Aged care funding overhaul modest but welcome

02/05/2012

Martin Laverty
Martin Laverty.
From Catholic Communications,
Sydney Archdiocese

The federal government's $3.7 billion overhaul of aged care announced last week represents only $115 million annually over five years in new funding, with the bulk of the package consisting of redirected funding allocated to the sector in previous years.

"The actual increase in new money to the aged care sector is modest," Catholic Health Australia (CHA) CEO Martin Laverty said, explaining the majority of the funding for the government's Living Longer, Living Better policy is made up of redirected allocations from the scaled back Aged Care Funding Instrument program (ACFI).

The ACFI was established in March 2008 with a $1.6 billion package to allocate subsidies to aged care providers.

However, it seems this sum will now be put towards the government's new aged care policy announced by Prime Minister Julia Gillard and Minister for Mental Health and Ageing Mark Butler on Friday 20 April.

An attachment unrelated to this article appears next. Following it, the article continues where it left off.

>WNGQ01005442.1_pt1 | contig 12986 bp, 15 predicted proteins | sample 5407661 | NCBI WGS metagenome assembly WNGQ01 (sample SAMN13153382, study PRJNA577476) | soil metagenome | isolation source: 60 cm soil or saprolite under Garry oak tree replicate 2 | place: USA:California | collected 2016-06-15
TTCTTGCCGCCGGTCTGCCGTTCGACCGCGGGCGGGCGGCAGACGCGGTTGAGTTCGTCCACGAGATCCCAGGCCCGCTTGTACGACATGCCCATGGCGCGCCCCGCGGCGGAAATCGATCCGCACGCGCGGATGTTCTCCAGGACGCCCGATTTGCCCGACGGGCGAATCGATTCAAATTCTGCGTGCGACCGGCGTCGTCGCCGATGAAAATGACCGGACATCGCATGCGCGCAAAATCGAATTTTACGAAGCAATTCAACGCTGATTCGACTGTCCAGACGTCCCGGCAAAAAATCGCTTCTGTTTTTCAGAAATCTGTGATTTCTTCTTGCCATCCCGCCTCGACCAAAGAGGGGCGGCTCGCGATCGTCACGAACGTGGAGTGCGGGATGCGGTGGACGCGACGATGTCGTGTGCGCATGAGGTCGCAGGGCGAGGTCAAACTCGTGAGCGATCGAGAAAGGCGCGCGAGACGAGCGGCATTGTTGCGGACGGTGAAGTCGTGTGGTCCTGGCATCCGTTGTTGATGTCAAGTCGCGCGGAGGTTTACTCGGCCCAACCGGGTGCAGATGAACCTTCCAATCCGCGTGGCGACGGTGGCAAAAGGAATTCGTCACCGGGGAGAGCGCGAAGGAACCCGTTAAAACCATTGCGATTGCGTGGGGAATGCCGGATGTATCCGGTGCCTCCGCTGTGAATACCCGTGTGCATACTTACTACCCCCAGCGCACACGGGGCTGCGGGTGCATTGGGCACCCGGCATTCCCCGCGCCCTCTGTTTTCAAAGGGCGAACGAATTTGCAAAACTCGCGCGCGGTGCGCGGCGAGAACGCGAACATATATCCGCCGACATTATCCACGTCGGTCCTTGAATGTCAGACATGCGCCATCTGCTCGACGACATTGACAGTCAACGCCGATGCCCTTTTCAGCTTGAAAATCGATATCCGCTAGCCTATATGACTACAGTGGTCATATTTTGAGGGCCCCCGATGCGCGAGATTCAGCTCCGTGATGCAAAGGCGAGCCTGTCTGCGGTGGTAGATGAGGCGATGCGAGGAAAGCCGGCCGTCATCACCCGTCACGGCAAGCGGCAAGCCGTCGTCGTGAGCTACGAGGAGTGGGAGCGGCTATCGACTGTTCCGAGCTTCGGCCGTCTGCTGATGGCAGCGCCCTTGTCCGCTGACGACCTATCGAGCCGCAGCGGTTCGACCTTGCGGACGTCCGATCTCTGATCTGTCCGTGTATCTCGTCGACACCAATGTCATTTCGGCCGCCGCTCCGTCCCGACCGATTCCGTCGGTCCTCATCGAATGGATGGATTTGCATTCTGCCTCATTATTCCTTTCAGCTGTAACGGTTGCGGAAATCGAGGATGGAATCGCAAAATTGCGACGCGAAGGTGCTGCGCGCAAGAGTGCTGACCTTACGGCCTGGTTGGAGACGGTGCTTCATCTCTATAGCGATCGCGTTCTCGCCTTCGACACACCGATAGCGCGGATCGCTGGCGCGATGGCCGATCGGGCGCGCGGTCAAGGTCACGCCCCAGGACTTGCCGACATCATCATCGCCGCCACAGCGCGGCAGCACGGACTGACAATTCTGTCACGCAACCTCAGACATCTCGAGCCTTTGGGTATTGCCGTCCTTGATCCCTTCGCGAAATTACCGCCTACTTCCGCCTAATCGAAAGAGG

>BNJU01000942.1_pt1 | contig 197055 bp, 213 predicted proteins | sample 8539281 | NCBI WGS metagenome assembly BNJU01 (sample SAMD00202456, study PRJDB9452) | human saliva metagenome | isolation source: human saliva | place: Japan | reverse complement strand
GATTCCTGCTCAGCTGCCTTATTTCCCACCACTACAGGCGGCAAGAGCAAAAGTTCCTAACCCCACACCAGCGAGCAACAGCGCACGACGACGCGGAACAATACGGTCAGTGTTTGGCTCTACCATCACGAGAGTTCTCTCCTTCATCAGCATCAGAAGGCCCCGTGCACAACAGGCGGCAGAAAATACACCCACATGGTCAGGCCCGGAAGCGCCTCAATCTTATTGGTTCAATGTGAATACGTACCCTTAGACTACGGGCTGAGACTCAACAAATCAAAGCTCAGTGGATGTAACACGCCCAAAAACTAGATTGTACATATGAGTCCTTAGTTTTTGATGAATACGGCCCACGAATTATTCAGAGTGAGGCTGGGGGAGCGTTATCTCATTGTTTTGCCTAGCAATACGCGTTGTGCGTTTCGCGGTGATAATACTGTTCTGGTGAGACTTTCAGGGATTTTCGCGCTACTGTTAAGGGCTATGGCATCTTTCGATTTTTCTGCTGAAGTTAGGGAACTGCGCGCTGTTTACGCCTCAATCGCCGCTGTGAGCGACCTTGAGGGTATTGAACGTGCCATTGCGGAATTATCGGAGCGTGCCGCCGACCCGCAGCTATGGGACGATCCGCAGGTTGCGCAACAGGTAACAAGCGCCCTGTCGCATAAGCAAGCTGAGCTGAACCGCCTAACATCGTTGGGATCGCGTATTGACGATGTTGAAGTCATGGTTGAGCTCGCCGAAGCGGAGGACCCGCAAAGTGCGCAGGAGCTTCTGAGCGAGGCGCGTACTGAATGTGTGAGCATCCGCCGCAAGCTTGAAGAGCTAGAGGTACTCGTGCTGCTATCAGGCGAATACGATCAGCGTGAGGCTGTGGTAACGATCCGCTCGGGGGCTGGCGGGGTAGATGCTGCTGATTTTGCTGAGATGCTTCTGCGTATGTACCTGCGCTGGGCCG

As a result, the actual amount of new funding in the $3.7 billion package is a little over half a billion or $575 million over five years - or just $115 million per year with an additional $55 million put aside for the upcoming financial year beginning on 1 July.

Despite the rate of new funding being lower than was hoped, CHA, which operates 500 residential and community aged care facilities, has joined others in the aged care sector in welcoming the government's urgently needed reforms planned for aged care.

But Mr Laverty warns the government's "stubborn desire to deliver a surplus" makes it extremely unlikely for any new funding to be allocated to aged care in next week's budget, and believes new funding will remain at the modest amounts already announced.

Nevertheless, Mr Laverty said securing even the relatively small amount of new funding for aged care given the government's fiscal constraints represents a win for older Australians.

"The reforms mean steps towards an increase in consumer choice, with an increase in the number of home care places that will be made available," Mr Laverty said.

Read full story at the Sydney Archdiocesan site


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